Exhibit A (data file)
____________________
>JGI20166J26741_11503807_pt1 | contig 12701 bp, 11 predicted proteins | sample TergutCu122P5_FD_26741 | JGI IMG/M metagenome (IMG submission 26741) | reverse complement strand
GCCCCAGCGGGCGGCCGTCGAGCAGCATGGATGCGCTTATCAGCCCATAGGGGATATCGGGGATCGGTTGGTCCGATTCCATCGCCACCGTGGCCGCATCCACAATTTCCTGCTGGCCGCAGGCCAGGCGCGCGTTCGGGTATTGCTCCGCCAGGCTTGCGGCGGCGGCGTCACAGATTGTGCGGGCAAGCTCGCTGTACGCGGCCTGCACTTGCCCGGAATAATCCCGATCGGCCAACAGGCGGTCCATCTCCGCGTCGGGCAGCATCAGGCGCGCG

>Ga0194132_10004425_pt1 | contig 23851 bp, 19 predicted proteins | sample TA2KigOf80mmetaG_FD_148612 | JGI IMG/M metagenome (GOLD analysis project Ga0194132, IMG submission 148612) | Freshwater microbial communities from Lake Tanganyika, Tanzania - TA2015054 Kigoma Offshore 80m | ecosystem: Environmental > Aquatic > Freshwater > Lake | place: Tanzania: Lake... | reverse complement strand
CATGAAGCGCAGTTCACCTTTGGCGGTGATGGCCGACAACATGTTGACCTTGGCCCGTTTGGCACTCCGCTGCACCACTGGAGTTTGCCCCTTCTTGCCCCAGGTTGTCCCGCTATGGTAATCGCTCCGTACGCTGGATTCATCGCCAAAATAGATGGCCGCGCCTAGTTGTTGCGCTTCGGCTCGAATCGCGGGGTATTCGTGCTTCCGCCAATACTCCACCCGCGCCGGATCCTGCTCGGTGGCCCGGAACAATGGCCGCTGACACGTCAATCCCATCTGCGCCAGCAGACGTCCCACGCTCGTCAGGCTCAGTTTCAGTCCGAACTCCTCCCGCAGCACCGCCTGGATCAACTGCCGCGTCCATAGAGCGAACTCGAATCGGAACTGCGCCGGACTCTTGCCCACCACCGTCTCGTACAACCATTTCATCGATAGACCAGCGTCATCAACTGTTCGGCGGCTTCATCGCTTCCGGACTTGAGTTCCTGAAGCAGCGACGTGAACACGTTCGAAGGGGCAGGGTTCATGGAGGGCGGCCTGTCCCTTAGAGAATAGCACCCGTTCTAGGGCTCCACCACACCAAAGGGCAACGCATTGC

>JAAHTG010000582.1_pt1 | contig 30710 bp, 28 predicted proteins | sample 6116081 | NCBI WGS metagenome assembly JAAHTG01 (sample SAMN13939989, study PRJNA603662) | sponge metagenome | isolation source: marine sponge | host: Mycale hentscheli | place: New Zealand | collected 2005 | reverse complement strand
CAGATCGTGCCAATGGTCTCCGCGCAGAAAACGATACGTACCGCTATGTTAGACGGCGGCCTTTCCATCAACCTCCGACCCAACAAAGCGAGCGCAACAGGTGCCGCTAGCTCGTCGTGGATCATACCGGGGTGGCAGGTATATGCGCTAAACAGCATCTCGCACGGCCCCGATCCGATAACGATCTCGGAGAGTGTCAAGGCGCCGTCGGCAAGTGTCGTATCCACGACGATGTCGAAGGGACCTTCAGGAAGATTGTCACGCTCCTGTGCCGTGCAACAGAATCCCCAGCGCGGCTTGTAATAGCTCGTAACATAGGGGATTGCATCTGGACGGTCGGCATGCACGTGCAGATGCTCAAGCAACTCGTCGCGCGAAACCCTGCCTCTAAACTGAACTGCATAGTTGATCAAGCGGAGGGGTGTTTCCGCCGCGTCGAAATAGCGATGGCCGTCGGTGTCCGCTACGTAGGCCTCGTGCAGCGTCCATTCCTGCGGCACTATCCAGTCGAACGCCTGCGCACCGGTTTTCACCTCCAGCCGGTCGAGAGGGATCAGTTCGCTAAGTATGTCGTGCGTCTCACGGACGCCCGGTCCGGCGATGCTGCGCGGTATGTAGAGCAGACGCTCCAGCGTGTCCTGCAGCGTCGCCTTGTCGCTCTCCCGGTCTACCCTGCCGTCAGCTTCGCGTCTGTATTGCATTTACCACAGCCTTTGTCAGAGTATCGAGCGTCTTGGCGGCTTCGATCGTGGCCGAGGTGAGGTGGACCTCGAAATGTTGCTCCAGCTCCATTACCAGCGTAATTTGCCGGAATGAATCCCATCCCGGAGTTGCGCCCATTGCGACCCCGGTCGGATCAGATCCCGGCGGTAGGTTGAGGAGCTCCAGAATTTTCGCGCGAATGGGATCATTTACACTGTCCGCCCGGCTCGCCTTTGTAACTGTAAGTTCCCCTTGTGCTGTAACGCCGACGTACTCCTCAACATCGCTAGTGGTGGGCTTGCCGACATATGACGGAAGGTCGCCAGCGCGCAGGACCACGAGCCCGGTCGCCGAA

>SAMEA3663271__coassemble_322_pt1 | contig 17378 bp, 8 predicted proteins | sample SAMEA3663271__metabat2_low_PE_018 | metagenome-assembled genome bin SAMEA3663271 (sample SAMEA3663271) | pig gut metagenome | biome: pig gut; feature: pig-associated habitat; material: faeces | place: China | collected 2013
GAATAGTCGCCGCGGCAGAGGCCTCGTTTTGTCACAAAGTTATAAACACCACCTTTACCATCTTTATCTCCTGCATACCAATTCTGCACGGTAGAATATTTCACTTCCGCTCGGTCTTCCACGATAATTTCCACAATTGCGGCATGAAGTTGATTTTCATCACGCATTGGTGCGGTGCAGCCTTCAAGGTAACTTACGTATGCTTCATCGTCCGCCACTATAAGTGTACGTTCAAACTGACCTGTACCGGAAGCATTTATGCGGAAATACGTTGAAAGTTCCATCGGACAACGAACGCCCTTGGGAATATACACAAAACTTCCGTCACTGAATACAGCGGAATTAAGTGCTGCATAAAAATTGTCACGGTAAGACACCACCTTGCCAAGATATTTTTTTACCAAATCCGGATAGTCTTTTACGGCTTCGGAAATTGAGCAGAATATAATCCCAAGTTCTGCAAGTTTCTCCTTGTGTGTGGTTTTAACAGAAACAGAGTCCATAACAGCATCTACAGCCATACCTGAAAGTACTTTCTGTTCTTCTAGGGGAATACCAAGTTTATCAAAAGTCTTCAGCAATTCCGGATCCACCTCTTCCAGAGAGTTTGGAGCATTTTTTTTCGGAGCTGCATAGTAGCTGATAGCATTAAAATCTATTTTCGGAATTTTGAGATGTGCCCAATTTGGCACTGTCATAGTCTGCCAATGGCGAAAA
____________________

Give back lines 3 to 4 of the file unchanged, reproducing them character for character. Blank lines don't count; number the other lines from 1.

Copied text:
>Ga0194132_10004425_pt1 | contig 23851 bp, 19 predicted proteins | sample TA2KigOf80mmetaG_FD_148612 | JGI IMG/M metagenome (GOLD analysis project Ga0194132, IMG submission 148612) | Freshwater microbial communities from Lake Tanganyika, Tanzania - TA2015054 Kigoma Offshore 80m | ecosystem: Environmental > Aquatic > Freshwater > Lake | place: Tanzania: Lake... | reverse complement strand
CATGAAGCGCAGTTCACCTTTGGCGGTGATGGCCGACAACATGTTGACCTTGGCCCGTTTGGCACTCCGCTGCACCACTGGAGTTTGCCCCTTCTTGCCCCAGGTTGTCCCGCTATGGTAATCGCTCCGTACGCTGGATTCATCGCCAAAATAGATGGCCGCGCCTAGTTGTTGCGCTTCGGCTCGAATCGCGGGGTATTCGTGCTTCCGCCAATACTCCACCCGCGCCGGATCCTGCTCGGTGGCCCGGAACAATGGCCGCTGACACGTCAATCCCATCTGCGCCAGCAGACGTCCCACGCTCGTCAGGCTCAGTTTCAGTCCGAACTCCTCCCGCAGCACCGCCTGGATCAACTGCCGCGTCCATAGAGCGAACTCGAATCGGAACTGCGCCGGACTCTTGCCCACCACCGTCTCGTACAACCATTTCATCGATAGACCAGCGTCATCAACTGTTCGGCGGCTTCATCGCTTCCGGACTTGAGTTCCTGAAGCAGCGACGTGAACACGTTCGAAGGGGCAGGGTTCATGGAGGGCGGCCTGTCCCTTAGAGAATAGCACCCGTTCTAGGGCTCCACCACACCAAAGGGCAACGCATTGC